I have just installed nodejs on a new EC2 micro instance.

I installed it normally, ./configure -> make -> sudo make install.

Problem: When I run "node" under ec2-user, it runs perfectly. When I run "sudo node", it fails.

I found out that node is in:

[ec2-user@XXXX ~]$ whereis node
node: /usr/local/bin/node /usr/local/lib/node

and the current path is

[ec2-user@XXXX ~]$ echo $PATH

but, the sudo path is

[root@ip-10-112-222-32 ~]# echo $PATH

then I tried to edit the root PATH to include the paths to node, so "node" runs when I'm logged in as root - but it still won't work when I log in as ec2-user and run "sudo node".

I need this to install npm properfly. Any idea on how to include the node path while running "sudo node"?

  • How did you edit the root PATH? Feb 12, 2011 at 7:41
  • After much trying, I did this and it works: <pre> sudo su export PATH=$PATH:usr/local/node/ curl npmjs.org/install.sh | sh </pre>
    – user806812
    Jun 20, 2011 at 14:20

15 Answers 15


Yes, it is a bit annoying but you can fix it with some links:

sudo ln -s /usr/local/bin/node /usr/bin/node
sudo ln -s /usr/local/lib/node /usr/lib/node
sudo ln -s /usr/local/bin/npm /usr/bin/npm
sudo ln -s /usr/local/bin/node-waf /usr/bin/node-waf

There might be more but that is all I have run across so far. Lack of node-waf will cause some npm installs to fail with a rather cryptic error message.

  • 1
    Lack of node-waf causes npm rebuild to error out. Is there a clean way to remedy this? Do I need to?
    – user730569
    Jun 6, 2012 at 2:34
  • 1
    This didn't work for me for a couple reasons. 1) I don't have sudo access. I'm on a shared host. 2) /usr/local doesn't exist. I made a directory ~/local, though. 3) After removing /usr and sudo from each of these lines of code and running them through my console, nothing had changed. Jul 5, 2013 at 22:15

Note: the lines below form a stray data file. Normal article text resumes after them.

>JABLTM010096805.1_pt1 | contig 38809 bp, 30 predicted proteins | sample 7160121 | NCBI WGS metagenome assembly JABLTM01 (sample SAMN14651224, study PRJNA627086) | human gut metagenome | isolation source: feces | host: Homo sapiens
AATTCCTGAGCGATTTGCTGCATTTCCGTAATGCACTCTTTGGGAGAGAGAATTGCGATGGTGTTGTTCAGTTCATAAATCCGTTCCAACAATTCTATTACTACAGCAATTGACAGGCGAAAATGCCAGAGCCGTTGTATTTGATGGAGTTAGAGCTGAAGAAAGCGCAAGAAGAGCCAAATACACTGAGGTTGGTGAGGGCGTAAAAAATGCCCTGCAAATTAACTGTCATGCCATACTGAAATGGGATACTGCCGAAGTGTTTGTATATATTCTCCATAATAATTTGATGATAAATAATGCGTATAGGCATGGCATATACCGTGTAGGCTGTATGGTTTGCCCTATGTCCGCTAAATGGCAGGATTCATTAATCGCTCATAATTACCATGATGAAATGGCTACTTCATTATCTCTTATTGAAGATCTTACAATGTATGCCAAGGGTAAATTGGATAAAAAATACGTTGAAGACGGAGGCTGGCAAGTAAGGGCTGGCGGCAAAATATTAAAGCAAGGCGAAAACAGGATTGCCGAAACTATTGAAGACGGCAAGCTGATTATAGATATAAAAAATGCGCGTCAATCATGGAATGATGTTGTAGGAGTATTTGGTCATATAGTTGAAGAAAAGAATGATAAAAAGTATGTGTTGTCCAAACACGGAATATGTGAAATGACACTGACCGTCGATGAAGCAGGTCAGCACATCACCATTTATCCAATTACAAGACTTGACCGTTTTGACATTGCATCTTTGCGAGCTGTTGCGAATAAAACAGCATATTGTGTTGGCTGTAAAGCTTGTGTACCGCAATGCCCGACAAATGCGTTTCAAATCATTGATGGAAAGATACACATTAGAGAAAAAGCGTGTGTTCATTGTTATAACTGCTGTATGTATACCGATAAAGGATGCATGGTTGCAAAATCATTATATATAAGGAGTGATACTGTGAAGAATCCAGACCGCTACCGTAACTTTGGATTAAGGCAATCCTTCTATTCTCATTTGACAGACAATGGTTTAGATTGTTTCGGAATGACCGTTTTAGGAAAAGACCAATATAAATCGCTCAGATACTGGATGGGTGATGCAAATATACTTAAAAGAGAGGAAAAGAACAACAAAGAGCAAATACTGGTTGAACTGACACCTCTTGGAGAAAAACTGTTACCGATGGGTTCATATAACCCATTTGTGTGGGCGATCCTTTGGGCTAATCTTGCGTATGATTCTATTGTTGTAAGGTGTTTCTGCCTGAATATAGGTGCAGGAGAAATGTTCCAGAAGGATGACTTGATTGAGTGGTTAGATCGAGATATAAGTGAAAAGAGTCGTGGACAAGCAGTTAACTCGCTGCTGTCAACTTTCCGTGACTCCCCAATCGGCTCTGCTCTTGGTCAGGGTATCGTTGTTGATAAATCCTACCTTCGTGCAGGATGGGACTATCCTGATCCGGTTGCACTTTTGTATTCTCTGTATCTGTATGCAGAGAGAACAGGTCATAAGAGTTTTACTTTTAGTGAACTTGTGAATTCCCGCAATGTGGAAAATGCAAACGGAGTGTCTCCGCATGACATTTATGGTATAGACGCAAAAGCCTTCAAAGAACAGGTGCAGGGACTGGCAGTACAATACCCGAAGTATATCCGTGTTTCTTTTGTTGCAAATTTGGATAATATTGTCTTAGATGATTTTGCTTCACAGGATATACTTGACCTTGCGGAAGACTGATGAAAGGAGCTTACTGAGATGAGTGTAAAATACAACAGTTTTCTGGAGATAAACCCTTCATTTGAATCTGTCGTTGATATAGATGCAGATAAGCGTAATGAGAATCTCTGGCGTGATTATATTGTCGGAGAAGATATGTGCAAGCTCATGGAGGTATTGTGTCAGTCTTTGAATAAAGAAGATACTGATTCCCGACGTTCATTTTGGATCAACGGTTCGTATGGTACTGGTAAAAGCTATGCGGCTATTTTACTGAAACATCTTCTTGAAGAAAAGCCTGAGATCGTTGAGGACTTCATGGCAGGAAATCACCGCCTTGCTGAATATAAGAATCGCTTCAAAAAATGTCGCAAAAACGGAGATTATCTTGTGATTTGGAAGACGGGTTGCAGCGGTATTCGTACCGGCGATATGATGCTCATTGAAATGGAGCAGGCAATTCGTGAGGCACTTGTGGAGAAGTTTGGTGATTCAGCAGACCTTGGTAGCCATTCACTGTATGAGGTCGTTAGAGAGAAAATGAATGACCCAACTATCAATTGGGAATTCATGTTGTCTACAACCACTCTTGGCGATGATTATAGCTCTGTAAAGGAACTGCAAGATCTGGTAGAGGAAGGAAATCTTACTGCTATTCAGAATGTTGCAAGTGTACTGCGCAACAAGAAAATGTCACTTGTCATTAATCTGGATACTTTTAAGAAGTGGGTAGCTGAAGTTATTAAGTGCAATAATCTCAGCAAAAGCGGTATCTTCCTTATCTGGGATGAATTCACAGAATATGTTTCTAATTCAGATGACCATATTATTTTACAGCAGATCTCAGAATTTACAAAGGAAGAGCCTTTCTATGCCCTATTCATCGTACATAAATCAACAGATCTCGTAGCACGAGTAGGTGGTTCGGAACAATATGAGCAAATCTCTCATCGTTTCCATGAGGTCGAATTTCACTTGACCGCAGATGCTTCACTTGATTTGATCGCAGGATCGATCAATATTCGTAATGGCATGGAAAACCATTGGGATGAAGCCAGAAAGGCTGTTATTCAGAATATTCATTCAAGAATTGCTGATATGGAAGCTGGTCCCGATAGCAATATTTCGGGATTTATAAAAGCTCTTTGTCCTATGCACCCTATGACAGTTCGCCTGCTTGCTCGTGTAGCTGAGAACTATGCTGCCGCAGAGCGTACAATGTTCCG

• 1
    That was helpfull. But can anybody expalin why and how it gets things working ? Dec 27, 2013 at 7:02
  • 2
    @Tarun: read up on the shell's PATH variable and how it is used to find which binary to execute for any given command. The ln command just links a second name to the same file. Dec 27, 2013 at 8:01
  • 1
    I'm using Amazon Linux. Is the line 'sudo ln -s /usr/local/lib/node /usr/lib/node' meant to be 'sudo ln -s /usr/local/lib/node_modules /usr/lib/node_modules'?
    – stevejay
    Jul 18, 2015 at 12:45

it happens because the node executable is not found in /usr/bin. So follow the steps:

  1. find node:

whereis node

in my case: node: /home/<my_user>/.nvm/versions/node/v8.9.4/bin/node

  1. make a symbolic link for node:

    sudo ln -s /home/<my_user>/.nvm/versions/node/v8.9.4/bin/node /usr/bin/node

It's done!

  • 2
    great tip - I also did sudo ln -s /home/ec2-user/.nvm/versions/node/v8.11.3/bin/npm /usr/bin/npm as I was trying to do sudo npm install on my aws ec2 instance after following link Aug 14, 2018 at 6:10
  • You are a lifesaver and an absolute legend. +1
    – o_in25
    Jun 12 at 3:22

I added /usr/local/bin to secure_path in /etc/sudoers

$ sudo visudo

Then change this line:

Defaults    secure_path = /sbin:/bin:/usr/sbin:/usr/bin


Defaults    secure_path = /sbin:/bin:/usr/sbin:/usr/bin:/usr/local/bin

Why not use the absolute path to node? If you planning to use an upstart script it is going to need an absolute path anyways.

sudo /usr/local/bin/node server.js